(OTTAWA, Ontario) — As shipping on the Great Lakes-St. Lawrence Seaway enters the final weeks of the 2022 season, cargo shipments ebbed and flowed with the changing needs of the winter months. With nearly 4 million tons of cargo moving through the system in November, the year-to-date total has reached more than 31.5 million tons, down 6.8 percent from this time last year.
“It’s important to take a step back and look at the big picture when comparing 2022 and 2021,” said Bruce Burrows, president and CEO of the Chamber of Marine Commerce. “For example, general cargo was down 22.35 percent in November 2022, but it was up 71 percent in November 2021, so that paints things a little differently when you compare; not just general cargo, but all categories. We’re optimistic the season will finish in good shape and shipments of winter-related products illustrate that.”
Salt shipments (up 17.2 percent) for replenishing inventories for roadways aided the dry bulk category (up 1.4 percent). Petcoke shipments (up nearly 16 percent) and potash (up 184 percent) also contributed to the increase in dry bulk. Liquid bulk was up 8.5 percent in November, including petroleum products (up 27.4 percent).
In November, shipments at the Port of Toledo surpassed 10.5 million tons thanks in large part to gains in coal, grain and iron ore. Shipments are expected to remain steady going into the final month of the shipping season.
“We are handling about 20 percent more cargo since the Cleveland Cliffs HBI plant went into production at the port two years ago,” said Joseph Cappel, vice president of business development for the Toledo-Lucas County Port Authority. “We will build on our new baseline by continuing to make improvements to our dock and material handling capabilities making the necessary investments that will modernize our facilities. This includes the acquisition of a Liebherr 550 mobile harbor crane, the reconstruction of the dock wall at Midwest Terminals, a new conveyor system, and the addition of a multi-modal liquid bulk transload facility representing more than $32 million in recent project investment at the port.”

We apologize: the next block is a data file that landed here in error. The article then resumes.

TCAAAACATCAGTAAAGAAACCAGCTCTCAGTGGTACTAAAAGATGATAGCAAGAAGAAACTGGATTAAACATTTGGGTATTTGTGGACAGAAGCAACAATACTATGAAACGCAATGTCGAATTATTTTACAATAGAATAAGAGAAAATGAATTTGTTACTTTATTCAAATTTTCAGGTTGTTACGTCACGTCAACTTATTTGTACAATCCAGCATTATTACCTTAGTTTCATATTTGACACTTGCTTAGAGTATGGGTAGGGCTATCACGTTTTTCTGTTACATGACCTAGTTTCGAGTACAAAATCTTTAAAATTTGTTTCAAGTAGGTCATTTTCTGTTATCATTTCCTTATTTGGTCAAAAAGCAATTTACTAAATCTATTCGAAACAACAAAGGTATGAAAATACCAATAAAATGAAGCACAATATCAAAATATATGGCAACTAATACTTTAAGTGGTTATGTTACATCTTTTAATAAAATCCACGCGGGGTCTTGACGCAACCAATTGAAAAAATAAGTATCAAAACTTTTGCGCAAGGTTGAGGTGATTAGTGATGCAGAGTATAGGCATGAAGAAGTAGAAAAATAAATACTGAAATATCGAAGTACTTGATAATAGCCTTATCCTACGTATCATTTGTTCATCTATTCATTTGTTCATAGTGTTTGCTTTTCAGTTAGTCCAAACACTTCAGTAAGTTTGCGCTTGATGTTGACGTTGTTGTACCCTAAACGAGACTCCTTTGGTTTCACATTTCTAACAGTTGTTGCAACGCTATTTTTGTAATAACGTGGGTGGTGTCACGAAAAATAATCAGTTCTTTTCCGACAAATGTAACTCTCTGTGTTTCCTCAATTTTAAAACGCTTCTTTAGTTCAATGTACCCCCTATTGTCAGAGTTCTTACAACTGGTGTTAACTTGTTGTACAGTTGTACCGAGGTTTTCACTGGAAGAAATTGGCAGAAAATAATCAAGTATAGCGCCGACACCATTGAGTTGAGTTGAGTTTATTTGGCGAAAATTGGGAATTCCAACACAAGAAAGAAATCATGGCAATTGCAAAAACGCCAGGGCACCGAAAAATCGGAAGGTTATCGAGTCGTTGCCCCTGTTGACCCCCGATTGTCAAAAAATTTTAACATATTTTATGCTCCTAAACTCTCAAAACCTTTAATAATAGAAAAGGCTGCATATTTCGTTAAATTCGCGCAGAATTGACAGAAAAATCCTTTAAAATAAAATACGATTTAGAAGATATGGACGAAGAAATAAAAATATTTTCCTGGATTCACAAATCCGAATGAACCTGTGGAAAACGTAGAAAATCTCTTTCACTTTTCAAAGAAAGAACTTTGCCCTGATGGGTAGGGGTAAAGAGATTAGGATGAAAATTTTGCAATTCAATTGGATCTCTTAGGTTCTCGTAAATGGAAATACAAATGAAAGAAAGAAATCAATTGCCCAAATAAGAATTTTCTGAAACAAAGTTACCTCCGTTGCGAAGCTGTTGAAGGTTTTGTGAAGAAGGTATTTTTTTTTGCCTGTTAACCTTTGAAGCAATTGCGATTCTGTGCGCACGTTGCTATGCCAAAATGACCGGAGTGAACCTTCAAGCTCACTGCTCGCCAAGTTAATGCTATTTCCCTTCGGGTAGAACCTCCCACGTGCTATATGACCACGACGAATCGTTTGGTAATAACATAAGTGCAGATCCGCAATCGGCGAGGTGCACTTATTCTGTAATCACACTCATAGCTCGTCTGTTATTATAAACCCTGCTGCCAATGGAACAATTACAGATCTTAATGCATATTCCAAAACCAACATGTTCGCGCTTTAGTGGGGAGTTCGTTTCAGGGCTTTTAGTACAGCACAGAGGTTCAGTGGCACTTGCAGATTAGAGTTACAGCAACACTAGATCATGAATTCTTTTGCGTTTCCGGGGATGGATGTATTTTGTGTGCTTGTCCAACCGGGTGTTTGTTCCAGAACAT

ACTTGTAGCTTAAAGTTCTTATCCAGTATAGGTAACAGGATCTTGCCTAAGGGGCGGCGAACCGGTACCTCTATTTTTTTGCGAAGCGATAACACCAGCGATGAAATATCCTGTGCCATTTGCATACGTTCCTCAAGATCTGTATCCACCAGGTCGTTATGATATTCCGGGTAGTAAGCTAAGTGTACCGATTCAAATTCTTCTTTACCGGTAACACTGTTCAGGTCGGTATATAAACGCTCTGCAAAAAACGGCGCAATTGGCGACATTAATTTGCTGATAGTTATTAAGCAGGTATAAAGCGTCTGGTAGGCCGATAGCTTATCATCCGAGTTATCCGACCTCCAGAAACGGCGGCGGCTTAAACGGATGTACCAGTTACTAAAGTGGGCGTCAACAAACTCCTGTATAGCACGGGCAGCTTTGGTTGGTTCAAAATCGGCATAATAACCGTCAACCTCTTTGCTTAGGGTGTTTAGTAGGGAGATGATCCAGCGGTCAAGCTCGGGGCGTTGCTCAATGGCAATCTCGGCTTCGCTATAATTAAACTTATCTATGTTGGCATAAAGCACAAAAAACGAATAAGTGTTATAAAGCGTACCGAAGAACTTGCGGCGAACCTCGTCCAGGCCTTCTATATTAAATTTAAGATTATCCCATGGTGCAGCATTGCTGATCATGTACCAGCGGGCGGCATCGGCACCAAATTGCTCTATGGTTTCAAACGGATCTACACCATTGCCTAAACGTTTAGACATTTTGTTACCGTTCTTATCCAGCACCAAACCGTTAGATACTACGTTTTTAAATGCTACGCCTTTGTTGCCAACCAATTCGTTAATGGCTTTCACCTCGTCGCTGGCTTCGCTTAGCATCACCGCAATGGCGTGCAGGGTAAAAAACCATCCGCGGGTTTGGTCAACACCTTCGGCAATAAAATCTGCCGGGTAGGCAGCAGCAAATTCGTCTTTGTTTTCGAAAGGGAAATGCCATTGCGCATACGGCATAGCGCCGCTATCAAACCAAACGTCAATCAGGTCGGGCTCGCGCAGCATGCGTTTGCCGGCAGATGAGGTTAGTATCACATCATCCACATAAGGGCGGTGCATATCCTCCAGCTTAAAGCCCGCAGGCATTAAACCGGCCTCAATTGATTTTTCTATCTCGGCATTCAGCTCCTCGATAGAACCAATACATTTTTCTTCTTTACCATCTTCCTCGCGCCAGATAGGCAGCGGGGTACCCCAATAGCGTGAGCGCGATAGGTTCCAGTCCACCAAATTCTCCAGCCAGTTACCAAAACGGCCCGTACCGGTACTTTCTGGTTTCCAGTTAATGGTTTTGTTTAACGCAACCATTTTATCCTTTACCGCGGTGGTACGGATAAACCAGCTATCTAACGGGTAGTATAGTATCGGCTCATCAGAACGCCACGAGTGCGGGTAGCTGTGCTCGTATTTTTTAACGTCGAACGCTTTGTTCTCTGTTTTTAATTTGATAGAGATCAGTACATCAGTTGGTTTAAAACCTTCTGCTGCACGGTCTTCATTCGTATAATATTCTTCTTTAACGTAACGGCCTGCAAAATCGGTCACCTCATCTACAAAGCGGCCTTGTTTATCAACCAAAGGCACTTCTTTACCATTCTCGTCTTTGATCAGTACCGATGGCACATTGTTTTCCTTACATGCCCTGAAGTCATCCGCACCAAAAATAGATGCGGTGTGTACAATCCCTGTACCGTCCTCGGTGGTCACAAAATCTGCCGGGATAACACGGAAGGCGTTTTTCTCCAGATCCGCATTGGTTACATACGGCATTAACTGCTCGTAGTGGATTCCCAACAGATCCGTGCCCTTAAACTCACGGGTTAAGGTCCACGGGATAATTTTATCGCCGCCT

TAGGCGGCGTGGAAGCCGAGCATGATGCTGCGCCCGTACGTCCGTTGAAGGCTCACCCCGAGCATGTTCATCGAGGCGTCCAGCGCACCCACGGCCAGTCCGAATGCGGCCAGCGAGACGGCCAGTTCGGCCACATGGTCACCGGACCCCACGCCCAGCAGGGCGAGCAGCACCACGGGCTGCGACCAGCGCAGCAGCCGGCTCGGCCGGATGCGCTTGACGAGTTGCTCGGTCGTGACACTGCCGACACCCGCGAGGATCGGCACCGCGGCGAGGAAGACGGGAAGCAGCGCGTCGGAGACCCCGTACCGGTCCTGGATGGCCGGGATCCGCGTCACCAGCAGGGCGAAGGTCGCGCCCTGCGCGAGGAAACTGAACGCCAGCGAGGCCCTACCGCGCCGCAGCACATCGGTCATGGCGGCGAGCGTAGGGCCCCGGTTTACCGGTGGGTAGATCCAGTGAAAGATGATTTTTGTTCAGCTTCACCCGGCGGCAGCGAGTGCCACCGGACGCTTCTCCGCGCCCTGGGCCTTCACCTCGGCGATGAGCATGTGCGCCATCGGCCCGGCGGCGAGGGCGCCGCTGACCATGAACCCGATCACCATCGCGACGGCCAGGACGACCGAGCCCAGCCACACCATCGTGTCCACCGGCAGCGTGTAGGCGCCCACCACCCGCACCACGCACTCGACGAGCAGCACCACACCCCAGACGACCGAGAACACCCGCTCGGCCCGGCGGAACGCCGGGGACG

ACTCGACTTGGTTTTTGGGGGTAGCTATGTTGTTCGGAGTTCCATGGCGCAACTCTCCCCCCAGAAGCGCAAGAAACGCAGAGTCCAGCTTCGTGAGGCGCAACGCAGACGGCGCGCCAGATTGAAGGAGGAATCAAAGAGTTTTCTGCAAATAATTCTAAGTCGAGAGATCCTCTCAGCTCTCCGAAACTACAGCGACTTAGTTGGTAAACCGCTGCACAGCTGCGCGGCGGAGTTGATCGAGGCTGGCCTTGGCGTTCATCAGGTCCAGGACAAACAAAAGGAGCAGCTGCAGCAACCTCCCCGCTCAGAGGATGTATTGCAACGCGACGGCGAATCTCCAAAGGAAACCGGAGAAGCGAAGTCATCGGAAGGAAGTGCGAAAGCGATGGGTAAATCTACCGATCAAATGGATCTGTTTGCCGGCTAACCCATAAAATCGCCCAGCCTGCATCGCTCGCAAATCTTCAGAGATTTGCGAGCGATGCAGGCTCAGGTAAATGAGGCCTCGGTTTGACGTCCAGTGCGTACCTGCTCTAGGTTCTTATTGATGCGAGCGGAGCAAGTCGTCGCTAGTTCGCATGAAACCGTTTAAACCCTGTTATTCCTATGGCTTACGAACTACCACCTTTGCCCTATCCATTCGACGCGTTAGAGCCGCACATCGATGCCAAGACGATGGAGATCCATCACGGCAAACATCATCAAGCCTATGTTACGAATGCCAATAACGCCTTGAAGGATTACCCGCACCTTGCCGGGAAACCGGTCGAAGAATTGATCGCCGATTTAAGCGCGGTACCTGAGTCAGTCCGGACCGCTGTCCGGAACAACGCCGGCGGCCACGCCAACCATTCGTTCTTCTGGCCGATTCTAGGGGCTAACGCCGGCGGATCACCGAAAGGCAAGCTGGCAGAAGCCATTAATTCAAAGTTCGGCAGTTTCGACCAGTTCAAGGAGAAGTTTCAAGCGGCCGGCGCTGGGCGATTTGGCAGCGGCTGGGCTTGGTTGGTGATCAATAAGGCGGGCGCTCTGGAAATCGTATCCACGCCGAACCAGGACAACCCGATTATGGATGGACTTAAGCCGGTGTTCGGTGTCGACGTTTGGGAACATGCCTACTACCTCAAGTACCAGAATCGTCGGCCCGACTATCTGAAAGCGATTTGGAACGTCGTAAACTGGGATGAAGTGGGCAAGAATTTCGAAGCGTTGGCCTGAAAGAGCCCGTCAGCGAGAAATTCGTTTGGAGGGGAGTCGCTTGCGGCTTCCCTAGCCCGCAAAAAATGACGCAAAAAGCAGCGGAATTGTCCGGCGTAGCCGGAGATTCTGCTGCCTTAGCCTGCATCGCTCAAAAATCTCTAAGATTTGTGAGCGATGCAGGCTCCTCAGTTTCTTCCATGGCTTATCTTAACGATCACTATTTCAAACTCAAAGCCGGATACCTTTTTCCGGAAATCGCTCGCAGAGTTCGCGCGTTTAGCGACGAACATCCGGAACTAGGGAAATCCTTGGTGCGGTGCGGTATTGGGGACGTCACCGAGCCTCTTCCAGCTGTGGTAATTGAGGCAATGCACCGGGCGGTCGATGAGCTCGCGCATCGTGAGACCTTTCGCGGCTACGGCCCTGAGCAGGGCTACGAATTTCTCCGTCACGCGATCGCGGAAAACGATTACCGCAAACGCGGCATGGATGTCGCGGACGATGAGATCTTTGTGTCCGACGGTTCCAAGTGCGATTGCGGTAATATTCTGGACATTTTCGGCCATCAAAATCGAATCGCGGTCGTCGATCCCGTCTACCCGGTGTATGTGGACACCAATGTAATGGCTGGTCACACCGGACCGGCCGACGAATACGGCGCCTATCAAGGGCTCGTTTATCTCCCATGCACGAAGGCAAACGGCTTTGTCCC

Through November, the Port of Monroe in Michigan has handled over 100,000 short tons of bulk product, 130,000 tons of liquid asphalt and 210,000 tons of steel coils. This fall, the port loaded over 3,000 tons of steel bars manufactured at Gerdau Special Steel Monroe on Mark W. Barker, the newest ship on the Great Lakes. The ship, bound for the Gerdau grinding ball mill in Duluth, Minn., where the material is melted down into grinding balls used by the mining industry, was loaded by the port’s new Manitowoc crawler crane.
The Port of Monroe also recently celebrated the award of a $11 million grant from the U.S. Maritime Administration. The Lake Erie Renewable Energy Resilience Project will fund a handful of components including shoreline reinforcement, rehabbing the existing wharf and the addition of a second wharf for future wind energy cargoes. The port’s Turning Basin dock, built in the 1930s, will be heavily rehabilitated and shore power infrastructure will be installed along the riverfront to provide power to the riverfront wharves.
More than 1.9 million short tons of iron ore sailed from the Port of Duluth-Superior in November, the season’s fourth-highest monthly iron ore throughput, helping lift the port’s season-to-date maritime tonnage total above 26.5 million through November.
November’s overall maritime tonnage total for the port eclipsed 3 million short tons for the seventh consecutive month, drawing the season-to-date total within 8.2 percent of the five-season average.
“General cargo shipments, including project cargoes, over-dimensional cargoes and a variety of other types, have definitely been among the highlights this season in the Port of Duluth-Superior,” said Deb DeLuca, executive director of the Duluth Seaway Port Authority. “It’s been a very good year for those arrivals, with shippers benefiting not only from Duluth Cargo Connect heavy-lift capabilities, but also from our port’s excellent road and rail clearances to and from the middle of North America. It’s part of the advantage cargo movers gain by using the Great Lakes-St. Lawrence Seaway System to reach the Upper Midwest and interior Canada.”
At the Port of Cleveland, general cargo tonnage continues to outpace 2021 levels. “We are projected to finish 2022 more than 25 percent above our tonnage in 2021 for steel, container and project cargo movements,” said David Gutheil, chief commercial officer at the Port of Cleveland. “The modernization project involving Docks 24 and 26 is scheduled for completion in late May 2023. This has been an 18-month process, and when complete, will serve as the foundation for our general cargo dock for the next 30 to 40 years.”
In addition, the port recently completed the assembly of a pumping facility that will enable the transfer of liquid bulk cargo from vessel to rail car. This system will go into operation early in the 2023 cargo season. The port anticipates moving approximately 100,000 metric tons of liquid cargo through this system next year.
“The long-term infrastructure improvements we continue to make have shown the cargo market that the Port of Cleveland is a port of choice not only within the Great Lakes-St. Lawrence Seaway System, but within the U.S. supply chain system,” Gutheil said.
– Chamber of Marine Commerce